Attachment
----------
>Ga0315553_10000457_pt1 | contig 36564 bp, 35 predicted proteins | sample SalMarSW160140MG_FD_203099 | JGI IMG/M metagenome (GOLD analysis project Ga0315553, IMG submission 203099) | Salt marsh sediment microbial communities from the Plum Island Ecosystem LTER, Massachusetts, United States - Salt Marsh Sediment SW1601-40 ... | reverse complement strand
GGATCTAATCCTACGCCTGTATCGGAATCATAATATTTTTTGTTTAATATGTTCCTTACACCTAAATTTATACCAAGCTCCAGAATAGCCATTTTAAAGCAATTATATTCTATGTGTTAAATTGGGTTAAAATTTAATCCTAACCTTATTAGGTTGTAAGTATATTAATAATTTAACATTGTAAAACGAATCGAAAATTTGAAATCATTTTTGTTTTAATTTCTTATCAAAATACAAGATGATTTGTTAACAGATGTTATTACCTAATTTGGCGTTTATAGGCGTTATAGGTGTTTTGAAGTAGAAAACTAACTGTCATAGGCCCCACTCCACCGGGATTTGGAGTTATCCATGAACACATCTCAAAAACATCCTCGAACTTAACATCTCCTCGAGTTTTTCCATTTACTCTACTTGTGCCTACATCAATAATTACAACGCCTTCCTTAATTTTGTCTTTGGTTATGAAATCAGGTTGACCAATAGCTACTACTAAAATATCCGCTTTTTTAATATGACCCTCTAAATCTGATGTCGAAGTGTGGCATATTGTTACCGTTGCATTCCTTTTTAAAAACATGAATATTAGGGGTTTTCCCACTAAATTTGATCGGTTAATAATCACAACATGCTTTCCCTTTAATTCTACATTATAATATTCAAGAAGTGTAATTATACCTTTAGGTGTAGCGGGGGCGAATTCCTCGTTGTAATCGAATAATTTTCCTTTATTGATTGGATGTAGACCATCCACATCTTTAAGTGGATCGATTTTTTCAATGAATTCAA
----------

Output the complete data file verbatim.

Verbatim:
>Ga0315553_10000457_pt1 | contig 36564 bp, 35 predicted proteins | sample SalMarSW160140MG_FD_203099 | JGI IMG/M metagenome (GOLD analysis project Ga0315553, IMG submission 203099) | Salt marsh sediment microbial communities from the Plum Island Ecosystem LTER, Massachusetts, United States - Salt Marsh Sediment SW1601-40 ... | reverse complement strand
GGATCTAATCCTACGCCTGTATCGGAATCATAATATTTTTTGTTTAATATGTTCCTTACACCTAAATTTATACCAAGCTCCAGAATAGCCATTTTAAAGCAATTATATTCTATGTGTTAAATTGGGTTAAAATTTAATCCTAACCTTATTAGGTTGTAAGTATATTAATAATTTAACATTGTAAAACGAATCGAAAATTTGAAATCATTTTTGTTTTAATTTCTTATCAAAATACAAGATGATTTGTTAACAGATGTTATTACCTAATTTGGCGTTTATAGGCGTTATAGGTGTTTTGAAGTAGAAAACTAACTGTCATAGGCCCCACTCCACCGGGATTTGGAGTTATCCATGAACACATCTCAAAAACATCCTCGAACTTAACATCTCCTCGAGTTTTTCCATTTACTCTACTTGTGCCTACATCAATAATTACAACGCCTTCCTTAATTTTGTCTTTGGTTATGAAATCAGGTTGACCAATAGCTACTACTAAAATATCCGCTTTTTTAATATGACCCTCTAAATCTGATGTCGAAGTGTGGCATATTGTTACCGTTGCATTCCTTTTTAAAAACATGAATATTAGGGGTTTTCCCACTAAATTTGATCGGTTAATAATCACAACATGCTTTCCCTTTAATTCTACATTATAATATTCAAGAAGTGTAATTATACCTTTAGGTGTAGCGGGGGCGAATTCCTCGTTGTAATCGAATAATTTTCCTTTATTGATTGGATGTAGACCATCCACATCTTTAAGTGGATCGATTTTTTCAATGAATTCAA